The efficacy and efficiency of telehealth and in-person training were compared while teaching seven undergraduate students to implement components of discrete trial training. A multiple-baseline design across skills with elements of multiple probe and delayed multiple baseline combined with an alternating-treatments design was used to evaluate the effects of behavioral skills training (BST) on (a) implementing a multiple stimulus without replacement preference assessment, (b) setting up an instructional context, (c) delivering antecedent prompts, and (d) delivering consequences for accurate and inaccurate responding. Two skills were trained via telehealth and two skills were trained in-person using BST procedures with a mock student. All participants provided high acceptability ratings for both training procedures. Results also showed that telehealth training was as efficacious and efficient as in-person training for all skills across all participants. Five of six participants showed high levels of maintenance of the newly acquired skills; these five also exhibited the skills during a novel instructional task.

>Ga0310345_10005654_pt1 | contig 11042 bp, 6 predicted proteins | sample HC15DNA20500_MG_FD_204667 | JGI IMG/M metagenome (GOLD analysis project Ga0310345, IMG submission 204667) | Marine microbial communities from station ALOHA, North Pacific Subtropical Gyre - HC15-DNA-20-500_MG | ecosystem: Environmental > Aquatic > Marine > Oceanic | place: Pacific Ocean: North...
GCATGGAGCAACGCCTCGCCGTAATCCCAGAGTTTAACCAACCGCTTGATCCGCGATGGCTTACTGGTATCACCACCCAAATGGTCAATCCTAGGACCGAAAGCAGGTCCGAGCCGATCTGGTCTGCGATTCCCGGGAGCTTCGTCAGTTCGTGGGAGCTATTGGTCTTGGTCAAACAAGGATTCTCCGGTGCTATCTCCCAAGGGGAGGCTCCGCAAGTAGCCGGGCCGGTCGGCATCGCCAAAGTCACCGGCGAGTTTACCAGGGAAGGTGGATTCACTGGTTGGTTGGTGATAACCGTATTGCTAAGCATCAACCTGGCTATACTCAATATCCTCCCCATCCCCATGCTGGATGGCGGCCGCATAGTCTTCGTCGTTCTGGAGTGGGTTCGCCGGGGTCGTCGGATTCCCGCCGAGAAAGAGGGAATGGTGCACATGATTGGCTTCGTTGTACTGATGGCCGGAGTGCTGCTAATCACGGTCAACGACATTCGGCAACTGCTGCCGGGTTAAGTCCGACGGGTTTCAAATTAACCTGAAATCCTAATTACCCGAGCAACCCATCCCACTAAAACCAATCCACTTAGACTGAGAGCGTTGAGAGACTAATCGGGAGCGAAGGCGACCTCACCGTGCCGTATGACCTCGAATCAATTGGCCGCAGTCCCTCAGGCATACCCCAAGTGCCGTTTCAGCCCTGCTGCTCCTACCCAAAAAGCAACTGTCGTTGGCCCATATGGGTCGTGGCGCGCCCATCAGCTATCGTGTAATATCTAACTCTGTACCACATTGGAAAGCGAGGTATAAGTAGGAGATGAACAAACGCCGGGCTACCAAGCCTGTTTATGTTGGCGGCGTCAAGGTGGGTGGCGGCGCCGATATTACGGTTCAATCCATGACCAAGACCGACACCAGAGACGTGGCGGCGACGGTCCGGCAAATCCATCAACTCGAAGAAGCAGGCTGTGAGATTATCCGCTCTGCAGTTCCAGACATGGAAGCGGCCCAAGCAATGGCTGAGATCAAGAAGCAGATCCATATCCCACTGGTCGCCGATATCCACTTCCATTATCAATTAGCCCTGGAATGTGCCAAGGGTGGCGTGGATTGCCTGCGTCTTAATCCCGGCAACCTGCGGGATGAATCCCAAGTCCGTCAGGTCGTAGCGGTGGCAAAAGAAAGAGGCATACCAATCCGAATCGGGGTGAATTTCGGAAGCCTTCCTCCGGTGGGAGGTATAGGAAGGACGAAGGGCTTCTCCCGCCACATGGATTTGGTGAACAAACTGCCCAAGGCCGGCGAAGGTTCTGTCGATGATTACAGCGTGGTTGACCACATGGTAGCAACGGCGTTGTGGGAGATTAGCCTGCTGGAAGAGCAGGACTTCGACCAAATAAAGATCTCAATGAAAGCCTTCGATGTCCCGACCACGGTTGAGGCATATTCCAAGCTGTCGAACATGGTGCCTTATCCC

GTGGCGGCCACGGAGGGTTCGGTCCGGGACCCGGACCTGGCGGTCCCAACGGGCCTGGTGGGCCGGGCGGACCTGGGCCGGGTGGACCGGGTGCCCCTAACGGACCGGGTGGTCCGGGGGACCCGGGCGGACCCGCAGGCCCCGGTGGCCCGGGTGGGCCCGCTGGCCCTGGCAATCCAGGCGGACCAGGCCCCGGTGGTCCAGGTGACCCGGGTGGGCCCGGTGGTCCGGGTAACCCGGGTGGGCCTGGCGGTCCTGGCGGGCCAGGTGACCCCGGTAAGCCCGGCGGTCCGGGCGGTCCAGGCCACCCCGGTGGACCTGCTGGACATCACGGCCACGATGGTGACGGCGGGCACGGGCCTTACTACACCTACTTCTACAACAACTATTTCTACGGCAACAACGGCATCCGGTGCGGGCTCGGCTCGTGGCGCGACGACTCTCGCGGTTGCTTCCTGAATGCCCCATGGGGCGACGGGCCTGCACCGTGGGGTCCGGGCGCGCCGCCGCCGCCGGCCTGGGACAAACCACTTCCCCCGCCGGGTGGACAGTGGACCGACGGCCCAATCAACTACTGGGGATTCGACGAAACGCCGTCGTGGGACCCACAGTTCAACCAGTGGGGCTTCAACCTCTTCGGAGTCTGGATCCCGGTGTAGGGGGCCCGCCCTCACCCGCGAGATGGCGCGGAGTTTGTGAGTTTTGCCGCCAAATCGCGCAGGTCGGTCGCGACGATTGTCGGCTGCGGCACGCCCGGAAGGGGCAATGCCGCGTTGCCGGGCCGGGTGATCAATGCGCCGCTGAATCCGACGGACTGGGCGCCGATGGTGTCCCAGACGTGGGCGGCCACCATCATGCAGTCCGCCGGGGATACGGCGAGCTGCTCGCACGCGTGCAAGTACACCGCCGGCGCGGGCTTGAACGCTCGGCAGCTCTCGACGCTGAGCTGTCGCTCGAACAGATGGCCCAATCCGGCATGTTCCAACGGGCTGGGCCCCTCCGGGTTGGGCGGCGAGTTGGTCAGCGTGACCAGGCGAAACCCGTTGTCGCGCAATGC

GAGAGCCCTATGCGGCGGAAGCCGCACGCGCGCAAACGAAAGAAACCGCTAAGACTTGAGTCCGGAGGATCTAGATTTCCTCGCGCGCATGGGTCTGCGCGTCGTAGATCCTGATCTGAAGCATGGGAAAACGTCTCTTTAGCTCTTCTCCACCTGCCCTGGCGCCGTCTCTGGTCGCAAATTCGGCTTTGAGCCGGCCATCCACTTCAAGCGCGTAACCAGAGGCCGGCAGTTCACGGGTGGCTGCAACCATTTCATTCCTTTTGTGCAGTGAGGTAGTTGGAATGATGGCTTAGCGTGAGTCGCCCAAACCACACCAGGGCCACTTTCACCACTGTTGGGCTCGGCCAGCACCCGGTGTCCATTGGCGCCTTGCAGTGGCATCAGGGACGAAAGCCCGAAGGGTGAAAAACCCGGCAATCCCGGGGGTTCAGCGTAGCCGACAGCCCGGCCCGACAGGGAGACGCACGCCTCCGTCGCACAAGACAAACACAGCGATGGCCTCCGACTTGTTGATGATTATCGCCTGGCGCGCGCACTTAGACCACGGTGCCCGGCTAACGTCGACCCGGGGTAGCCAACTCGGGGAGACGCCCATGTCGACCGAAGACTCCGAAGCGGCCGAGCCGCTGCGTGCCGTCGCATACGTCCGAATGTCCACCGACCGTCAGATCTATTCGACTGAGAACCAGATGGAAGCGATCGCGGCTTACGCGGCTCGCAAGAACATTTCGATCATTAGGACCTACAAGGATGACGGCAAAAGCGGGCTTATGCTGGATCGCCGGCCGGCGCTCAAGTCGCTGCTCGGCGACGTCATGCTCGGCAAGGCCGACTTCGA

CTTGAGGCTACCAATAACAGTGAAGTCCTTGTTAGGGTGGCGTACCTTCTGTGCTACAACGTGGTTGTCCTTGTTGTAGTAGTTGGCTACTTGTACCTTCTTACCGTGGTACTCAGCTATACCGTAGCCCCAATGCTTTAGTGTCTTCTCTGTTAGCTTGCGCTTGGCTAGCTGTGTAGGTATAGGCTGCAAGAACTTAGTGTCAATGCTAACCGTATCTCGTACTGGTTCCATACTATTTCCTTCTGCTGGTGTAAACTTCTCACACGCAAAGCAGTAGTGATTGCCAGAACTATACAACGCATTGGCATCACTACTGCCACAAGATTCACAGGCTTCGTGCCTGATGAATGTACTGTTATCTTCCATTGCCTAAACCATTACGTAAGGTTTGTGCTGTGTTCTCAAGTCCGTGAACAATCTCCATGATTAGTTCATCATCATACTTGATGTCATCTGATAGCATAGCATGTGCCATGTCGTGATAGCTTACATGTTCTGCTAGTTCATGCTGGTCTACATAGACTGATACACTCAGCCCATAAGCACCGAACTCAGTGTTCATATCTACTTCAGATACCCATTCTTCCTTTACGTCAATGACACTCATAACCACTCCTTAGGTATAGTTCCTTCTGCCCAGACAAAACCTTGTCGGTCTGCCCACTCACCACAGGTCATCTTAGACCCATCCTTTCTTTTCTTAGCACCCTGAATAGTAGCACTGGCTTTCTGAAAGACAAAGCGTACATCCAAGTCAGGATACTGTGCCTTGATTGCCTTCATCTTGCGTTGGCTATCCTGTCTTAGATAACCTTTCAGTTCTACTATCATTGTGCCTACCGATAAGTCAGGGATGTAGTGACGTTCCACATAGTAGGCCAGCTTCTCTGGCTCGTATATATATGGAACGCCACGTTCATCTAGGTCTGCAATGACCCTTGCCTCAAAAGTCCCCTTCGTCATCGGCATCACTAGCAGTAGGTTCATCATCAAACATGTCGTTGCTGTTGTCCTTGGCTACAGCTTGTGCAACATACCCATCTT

- behavioral skills training
- discrete-trial training